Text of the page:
A report on the potential for hurricane damage says more than 250,000 homes in North Carolina face some chance of flooding.
The firm Core-Logic ran simulations based on historical data to determine the riskiest spots for rainfall and storm surge. About 32,000 homes in the coastal plain are in the "extreme risk" category, according to Core-Logic senior hazard scientist Tom Jeffrey.
“And combine that with the fact that you might not get all the press that Florida does or Louisiana does in terms of being an impact zone, but the frequency of storms that hit the South Carolina, North Carolina and Virginia area is relatively high,” he said.
The 250,000 homes on the list would cost a combined $54 billion to replace if they were totally destroyed, according to Jeffrey. The report identifies Wilmington, Kill Devil Hills and Elizabeth City as some of the highest risk areas in the state.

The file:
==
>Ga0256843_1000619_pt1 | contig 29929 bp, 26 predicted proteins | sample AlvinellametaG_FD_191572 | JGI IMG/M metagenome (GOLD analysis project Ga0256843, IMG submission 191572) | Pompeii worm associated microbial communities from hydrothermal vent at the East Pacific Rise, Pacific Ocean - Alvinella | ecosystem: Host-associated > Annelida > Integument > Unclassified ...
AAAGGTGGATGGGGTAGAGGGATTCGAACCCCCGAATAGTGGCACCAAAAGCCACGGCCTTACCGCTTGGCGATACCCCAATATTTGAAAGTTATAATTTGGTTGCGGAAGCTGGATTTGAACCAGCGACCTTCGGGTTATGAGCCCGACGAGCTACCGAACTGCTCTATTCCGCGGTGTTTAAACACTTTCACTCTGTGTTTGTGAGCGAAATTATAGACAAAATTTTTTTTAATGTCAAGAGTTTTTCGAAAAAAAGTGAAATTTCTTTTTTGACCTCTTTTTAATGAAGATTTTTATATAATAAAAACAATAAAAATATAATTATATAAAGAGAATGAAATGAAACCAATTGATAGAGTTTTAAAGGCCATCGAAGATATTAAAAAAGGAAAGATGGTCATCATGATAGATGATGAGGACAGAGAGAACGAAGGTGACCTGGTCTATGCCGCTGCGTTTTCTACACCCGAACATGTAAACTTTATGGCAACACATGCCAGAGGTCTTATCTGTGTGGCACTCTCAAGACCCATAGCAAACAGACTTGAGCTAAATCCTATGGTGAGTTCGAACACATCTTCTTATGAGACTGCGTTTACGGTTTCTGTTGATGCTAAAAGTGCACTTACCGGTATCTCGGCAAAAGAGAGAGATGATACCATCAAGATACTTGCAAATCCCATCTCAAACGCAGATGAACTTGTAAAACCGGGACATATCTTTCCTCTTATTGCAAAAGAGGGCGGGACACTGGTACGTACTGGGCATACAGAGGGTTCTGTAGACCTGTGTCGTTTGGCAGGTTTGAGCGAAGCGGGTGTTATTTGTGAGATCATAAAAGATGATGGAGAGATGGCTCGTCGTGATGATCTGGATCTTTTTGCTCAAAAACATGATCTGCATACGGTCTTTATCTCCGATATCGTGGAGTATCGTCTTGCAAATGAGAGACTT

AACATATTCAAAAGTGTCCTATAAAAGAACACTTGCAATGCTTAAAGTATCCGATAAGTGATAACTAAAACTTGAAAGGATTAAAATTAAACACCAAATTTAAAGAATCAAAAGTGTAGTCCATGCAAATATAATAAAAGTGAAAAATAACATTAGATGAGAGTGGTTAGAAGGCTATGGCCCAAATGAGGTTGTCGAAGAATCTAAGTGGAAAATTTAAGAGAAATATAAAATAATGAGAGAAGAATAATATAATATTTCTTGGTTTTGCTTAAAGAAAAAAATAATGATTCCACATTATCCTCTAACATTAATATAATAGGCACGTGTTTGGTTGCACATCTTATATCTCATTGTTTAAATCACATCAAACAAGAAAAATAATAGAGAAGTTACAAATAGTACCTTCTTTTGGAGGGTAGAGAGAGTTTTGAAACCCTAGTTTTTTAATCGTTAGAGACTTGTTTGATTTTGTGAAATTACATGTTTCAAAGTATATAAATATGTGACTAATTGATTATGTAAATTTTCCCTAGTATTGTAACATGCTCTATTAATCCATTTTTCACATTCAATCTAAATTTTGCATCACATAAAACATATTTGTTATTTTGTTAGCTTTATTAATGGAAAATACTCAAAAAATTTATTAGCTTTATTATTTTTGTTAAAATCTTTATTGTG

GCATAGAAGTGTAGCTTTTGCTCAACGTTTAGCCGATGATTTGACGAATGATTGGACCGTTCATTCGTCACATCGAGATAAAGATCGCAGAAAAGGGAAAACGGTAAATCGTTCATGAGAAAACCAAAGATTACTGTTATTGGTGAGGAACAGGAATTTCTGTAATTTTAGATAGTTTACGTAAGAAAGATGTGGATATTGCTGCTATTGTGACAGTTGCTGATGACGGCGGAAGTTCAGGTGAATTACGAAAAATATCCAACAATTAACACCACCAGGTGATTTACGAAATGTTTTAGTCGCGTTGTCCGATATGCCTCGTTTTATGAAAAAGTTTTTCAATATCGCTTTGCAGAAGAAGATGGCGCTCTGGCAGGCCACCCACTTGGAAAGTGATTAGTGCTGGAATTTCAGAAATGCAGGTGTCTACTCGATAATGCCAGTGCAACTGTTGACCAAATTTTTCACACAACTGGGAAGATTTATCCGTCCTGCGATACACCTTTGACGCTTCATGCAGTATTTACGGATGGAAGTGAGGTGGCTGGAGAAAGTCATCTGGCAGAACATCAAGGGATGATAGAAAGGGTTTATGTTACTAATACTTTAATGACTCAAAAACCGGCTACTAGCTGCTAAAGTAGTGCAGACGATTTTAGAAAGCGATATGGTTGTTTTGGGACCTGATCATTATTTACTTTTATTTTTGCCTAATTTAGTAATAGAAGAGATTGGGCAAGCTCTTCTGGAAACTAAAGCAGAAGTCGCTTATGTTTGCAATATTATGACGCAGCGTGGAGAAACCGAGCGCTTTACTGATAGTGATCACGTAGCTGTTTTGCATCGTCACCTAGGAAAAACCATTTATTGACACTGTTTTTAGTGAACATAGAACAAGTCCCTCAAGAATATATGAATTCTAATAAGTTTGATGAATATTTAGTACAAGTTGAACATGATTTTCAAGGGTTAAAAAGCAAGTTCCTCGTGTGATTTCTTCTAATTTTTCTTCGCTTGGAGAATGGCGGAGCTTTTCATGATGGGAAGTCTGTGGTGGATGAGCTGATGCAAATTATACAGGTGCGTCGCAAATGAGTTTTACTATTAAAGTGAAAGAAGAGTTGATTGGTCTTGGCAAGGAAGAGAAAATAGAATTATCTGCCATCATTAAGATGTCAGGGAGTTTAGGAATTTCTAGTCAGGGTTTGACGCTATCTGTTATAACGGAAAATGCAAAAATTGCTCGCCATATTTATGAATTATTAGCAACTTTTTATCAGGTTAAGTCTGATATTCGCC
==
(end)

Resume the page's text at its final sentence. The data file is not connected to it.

“It is not the appraised value and it does not include the land value. It's actually just the structure itself, and it's the cost based on labor and materials to reproduce that structure.”
North Carolina has several risk factors, including a long coastline and inlets or rivers that can easily flood, Jeffrey said.
“Different storms have different impacts,” Jeffrey said. “We try to look at the maximum values for water height, then we look at the land surface. Once it moves on shore, how far inland or at what elevation will that water present a flooding risk of a flooding problem?”
The Atlantic hurricane season started on June 1.